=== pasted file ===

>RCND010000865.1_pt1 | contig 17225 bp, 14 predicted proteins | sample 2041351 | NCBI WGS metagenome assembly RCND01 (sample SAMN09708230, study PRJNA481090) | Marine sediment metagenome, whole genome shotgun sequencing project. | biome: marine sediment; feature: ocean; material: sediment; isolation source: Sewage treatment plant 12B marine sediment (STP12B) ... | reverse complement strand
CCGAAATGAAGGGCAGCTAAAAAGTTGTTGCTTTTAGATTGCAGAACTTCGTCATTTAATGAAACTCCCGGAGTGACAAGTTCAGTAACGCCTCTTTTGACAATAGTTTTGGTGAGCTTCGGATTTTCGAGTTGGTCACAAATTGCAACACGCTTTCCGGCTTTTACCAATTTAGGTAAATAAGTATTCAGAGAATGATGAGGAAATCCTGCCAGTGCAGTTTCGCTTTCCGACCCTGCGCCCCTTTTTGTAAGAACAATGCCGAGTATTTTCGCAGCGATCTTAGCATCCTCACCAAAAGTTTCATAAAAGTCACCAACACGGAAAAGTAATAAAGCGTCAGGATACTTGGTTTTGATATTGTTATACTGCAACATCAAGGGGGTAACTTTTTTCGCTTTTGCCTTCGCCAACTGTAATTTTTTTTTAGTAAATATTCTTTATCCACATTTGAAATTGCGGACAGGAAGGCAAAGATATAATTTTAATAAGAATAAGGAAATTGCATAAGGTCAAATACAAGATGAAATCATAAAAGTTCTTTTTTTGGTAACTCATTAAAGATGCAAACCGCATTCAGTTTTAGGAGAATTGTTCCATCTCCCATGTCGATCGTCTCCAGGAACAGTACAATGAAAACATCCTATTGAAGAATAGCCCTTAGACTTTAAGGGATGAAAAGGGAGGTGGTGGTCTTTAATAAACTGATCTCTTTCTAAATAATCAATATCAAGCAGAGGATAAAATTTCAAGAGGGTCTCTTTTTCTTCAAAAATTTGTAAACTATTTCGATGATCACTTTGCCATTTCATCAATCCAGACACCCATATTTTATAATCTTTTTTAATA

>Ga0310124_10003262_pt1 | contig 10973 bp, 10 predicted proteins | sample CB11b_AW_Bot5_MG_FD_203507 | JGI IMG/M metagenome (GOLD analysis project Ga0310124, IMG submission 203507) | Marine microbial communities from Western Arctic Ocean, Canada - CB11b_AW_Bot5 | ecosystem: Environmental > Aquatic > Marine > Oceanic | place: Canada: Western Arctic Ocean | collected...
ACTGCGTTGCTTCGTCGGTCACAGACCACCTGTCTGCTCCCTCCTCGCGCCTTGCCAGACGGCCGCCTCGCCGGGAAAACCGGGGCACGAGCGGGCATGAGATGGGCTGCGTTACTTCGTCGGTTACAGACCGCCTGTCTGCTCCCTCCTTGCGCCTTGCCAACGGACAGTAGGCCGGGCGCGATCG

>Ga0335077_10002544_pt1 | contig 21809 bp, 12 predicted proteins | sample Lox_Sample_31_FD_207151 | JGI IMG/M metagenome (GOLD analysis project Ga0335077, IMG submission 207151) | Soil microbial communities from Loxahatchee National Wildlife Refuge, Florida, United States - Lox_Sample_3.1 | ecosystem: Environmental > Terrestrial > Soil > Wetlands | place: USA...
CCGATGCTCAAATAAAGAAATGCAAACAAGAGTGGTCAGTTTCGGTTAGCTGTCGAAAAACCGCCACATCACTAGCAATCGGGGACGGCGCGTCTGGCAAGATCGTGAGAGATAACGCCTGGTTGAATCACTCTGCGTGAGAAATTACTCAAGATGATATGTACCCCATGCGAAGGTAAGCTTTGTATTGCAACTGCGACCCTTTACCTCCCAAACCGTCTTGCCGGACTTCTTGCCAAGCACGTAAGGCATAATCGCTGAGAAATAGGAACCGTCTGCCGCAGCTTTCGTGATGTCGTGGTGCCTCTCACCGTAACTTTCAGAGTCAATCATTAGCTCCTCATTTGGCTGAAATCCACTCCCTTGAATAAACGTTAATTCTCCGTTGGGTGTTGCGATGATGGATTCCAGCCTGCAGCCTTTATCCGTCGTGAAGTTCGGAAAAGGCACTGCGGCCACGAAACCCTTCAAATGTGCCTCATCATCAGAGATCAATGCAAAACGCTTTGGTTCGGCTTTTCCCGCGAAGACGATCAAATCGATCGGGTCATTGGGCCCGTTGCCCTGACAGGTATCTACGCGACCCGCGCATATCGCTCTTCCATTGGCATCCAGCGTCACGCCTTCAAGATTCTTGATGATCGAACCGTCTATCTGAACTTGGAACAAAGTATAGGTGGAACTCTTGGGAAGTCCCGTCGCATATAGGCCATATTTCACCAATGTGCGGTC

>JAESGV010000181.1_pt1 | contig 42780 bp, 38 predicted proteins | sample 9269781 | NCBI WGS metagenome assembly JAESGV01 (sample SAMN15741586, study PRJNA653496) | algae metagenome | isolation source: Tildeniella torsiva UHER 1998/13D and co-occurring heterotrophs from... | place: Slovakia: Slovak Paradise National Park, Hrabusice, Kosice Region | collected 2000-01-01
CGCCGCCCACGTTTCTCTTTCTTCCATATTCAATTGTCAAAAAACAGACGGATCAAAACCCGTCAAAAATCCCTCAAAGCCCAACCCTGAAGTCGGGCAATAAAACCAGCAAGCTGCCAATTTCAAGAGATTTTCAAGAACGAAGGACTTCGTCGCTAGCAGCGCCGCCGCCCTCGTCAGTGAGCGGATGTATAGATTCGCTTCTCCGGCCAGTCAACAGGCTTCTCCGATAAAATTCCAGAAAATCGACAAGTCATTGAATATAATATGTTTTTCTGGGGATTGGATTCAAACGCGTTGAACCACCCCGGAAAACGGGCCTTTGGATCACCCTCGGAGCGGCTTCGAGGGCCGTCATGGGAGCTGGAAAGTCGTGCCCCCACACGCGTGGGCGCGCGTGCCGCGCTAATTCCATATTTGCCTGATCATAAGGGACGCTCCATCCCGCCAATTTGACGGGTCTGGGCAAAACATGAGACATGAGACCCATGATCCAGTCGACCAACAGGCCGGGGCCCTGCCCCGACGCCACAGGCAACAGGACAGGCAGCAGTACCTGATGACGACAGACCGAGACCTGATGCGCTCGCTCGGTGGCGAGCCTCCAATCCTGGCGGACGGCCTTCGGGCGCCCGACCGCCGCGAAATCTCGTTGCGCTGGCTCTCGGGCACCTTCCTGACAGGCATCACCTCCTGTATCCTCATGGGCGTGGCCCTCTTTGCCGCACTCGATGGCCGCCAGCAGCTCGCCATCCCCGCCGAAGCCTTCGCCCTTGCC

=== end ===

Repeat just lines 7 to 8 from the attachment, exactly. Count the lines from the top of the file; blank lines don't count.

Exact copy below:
>JAESGV010000181.1_pt1 | contig 42780 bp, 38 predicted proteins | sample 9269781 | NCBI WGS metagenome assembly JAESGV01 (sample SAMN15741586, study PRJNA653496) | algae metagenome | isolation source: Tildeniella torsiva UHER 1998/13D and co-occurring heterotrophs from... | place: Slovakia: Slovak Paradise National Park, Hrabusice, Kosice Region | collected 2000-01-01
CGCCGCCCACGTTTCTCTTTCTTCCATATTCAATTGTCAAAAAACAGACGGATCAAAACCCGTCAAAAATCCCTCAAAGCCCAACCCTGAAGTCGGGCAATAAAACCAGCAAGCTGCCAATTTCAAGAGATTTTCAAGAACGAAGGACTTCGTCGCTAGCAGCGCCGCCGCCCTCGTCAGTGAGCGGATGTATAGATTCGCTTCTCCGGCCAGTCAACAGGCTTCTCCGATAAAATTCCAGAAAATCGACAAGTCATTGAATATAATATGTTTTTCTGGGGATTGGATTCAAACGCGTTGAACCACCCCGGAAAACGGGCCTTTGGATCACCCTCGGAGCGGCTTCGAGGGCCGTCATGGGAGCTGGAAAGTCGTGCCCCCACACGCGTGGGCGCGCGTGCCGCGCTAATTCCATATTTGCCTGATCATAAGGGACGCTCCATCCCGCCAATTTGACGGGTCTGGGCAAAACATGAGACATGAGACCCATGATCCAGTCGACCAACAGGCCGGGGCCCTGCCCCGACGCCACAGGCAACAGGACAGGCAGCAGTACCTGATGACGACAGACCGAGACCTGATGCGCTCGCTCGGTGGCGAGCCTCCAATCCTGGCGGACGGCCTTCGGGCGCCCGACCGCCGCGAAATCTCGTTGCGCTGGCTCTCGGGCACCTTCCTGACAGGCATCACCTCCTGTATCCTCATGGGCGTGGCCCTCTTTGCCGCACTCGATGGCCGCCAGCAGCTCGCCATCCCCGCCGAAGCCTTCGCCCTTGCC